This afternoon at Deploycon I am moderating a panel: “The Future of PaaS.”
I asked the panelists and others at the conference how they view the future of platform-as-a-service. Here is a smattering of what people had to say:
Pervasive CTO Michael Hoskins set the tone with his keynote. His picture is of a PaaS becoming the means for data-as-service as the age of software comes to an end. The advent of PaaS will mean the transformation of frameworks and complex families of services to simple, stand alone services. Apps will be less written and more assembled from various components. Finding functionality becomes less expensive than writing it from scratch Like fractals, ever higher order data-centric apps can be composed. Subscriptions will moves from time-based to data/usage based.
In all this means, PaaS will constantly evolve and be highly market driven. We’ll see the blurring of IaaS and PaaS. The power pendulum will continue to swing to apps/users. And does this mean the end of enterprise apps?
Guy Marion, Collabnet:
Marion said they view PaaS as an aspect of managing the application lifecycle. There will be the need to leverage multiple tools and environments. The world is becoming more heterogeneous. It includes being able to orchestrate, abstract and manage visibility as the app comes down the pipeline. Aggregating the data and managing the data in context will be the key factors. The future of PaaS should bring more readily available tools, code and pre-configured databases to make development and deployment easier for developers.
Chuck Freedman, Mashery
“More simplified PaaS database configuration means less dependency on DBAs. Any app that works with a dataset from a traditional content REST platform likely needs to store data in a way respective to that platform. However, there are some common ways data is collected and stored in an app, especially for apps that work with data from well-managed platforms. PaaS services could begin to offer pre-configured or easily adaptable ‘starter’ database configurations so the backend is already setup to handle common data schemes for apps. I can see more universal APIs offered from PaaS providers directly allowing developers to programmatically configure the companion database solution to recognize or adapt to the data set. This should speed development/deployment and make PaaS that much more a valuable service to developers, including many of the 145,000 key-wielding developer in Mashery’s API network.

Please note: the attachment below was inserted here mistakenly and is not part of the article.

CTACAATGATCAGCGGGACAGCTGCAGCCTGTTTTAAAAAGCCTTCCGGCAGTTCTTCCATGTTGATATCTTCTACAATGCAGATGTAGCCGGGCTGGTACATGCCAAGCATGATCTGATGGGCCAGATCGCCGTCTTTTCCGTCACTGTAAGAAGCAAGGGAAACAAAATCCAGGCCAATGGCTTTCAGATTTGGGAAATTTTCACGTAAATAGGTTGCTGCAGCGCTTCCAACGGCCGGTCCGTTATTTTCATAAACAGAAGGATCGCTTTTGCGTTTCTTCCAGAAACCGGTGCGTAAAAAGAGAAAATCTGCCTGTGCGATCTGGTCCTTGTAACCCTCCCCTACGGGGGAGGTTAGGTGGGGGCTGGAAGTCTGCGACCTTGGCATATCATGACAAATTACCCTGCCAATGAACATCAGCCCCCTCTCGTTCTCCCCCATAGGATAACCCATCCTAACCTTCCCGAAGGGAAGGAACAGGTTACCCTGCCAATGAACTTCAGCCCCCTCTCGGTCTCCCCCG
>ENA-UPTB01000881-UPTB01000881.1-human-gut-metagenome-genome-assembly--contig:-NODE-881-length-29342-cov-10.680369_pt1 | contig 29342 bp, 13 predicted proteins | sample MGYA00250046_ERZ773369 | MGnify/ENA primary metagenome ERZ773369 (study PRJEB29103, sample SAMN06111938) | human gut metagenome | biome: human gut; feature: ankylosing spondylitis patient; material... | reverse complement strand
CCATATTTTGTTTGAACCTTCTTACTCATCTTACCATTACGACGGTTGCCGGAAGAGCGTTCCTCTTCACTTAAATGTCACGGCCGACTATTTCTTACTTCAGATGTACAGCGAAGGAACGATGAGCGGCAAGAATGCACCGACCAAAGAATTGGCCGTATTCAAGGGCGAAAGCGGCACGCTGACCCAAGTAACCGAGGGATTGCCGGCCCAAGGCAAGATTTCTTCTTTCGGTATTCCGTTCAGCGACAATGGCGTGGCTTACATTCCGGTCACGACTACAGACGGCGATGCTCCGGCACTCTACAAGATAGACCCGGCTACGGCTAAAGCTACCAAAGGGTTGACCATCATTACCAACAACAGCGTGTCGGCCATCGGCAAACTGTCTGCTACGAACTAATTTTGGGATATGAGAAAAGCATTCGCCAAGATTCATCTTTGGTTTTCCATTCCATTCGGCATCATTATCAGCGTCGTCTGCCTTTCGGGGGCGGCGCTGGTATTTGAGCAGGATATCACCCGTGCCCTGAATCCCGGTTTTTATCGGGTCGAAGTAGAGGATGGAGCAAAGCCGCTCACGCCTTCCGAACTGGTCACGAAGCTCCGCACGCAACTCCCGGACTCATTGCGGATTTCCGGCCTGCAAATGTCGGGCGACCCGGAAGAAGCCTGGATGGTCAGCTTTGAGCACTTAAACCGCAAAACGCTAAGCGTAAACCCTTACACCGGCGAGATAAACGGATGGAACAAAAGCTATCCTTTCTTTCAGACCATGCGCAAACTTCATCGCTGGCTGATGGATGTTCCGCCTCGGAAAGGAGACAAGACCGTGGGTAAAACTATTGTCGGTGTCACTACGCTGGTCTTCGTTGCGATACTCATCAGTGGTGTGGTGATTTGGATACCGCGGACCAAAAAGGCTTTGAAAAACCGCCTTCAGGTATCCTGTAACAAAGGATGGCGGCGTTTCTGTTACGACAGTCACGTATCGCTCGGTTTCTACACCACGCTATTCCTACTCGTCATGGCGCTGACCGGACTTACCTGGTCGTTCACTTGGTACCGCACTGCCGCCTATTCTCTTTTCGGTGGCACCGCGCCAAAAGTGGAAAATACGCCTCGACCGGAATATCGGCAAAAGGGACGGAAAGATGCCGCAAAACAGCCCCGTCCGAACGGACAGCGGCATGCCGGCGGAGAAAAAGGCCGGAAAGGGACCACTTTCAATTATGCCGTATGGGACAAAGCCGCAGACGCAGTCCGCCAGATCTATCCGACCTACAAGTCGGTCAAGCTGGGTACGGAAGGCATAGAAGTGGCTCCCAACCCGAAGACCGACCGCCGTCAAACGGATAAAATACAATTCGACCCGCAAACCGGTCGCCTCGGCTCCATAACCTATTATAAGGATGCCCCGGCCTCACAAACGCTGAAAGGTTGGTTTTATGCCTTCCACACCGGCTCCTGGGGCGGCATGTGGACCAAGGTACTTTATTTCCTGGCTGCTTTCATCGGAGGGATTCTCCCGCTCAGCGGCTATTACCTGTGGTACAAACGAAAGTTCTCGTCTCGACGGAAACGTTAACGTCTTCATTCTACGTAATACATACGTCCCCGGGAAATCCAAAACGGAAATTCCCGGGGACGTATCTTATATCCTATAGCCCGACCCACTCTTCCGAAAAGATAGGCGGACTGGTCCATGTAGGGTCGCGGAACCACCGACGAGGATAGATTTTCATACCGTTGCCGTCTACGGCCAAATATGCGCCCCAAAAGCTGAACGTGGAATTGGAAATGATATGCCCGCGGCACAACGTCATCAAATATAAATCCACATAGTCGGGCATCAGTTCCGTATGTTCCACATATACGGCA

Another tool set to speed up development and make PaaS more valuable would be feature libraries and plugins. Available in common cloud-hosted backend languages like .Net, PHP, Ruby, for example, these give developers easy access to commonly added social and location features.Similar to how iOS and Android have Facebook, Twitter and Location APIs baked into their mobile frameworks, developers should be able to call similar common features already setup in their respective PaaS cloud service. It could transfer popular reoccurring activity to the infrastructure. This should speed development/deployment and centralize updates to the respective services at the server level.”
Suresh Sambandam, CEO, OrangeScape
My view is:
1. PaaS for enterprises will be different from PaaS for ISVs.
2. Most of the PaaS offerings (Azure, GAE, Openshift, Engine Yard, Heroku and everybody else) that we see today is a big incremental innovation on top of what we already had as “app servers” and “middlewares” in the pre-cloud paradigm. Surely, there is scale related and devops related capabilities and simplification, but in my view that is not sufficient given the potential of what is possible. More specialization and abstraction has to be added to dramatically simplifying things. The best way to view this is instead of thinking “how to make things easier for the existing 5 million (or x million) developers” if that can be framed as “how can we make another 50 million people build apps because of PaaS”. to me that is a exponential innovation. We are not there yet, but that should be the future of PaaS”
Mike Soby, President, Cumulogic:
Soby said Cumulogic sees it as a domain specific PaaS. A PaaS is still about abstracting. As you continue to abstract, you will abstract languages, frameworks, infrastructures, etc. If you are developing big data apps you will go to a big data PaaS. In the short term, there will be a move from public to private PaaS. Today’s transformation is horizontal. Tomorrow’s will be more vertical in nature.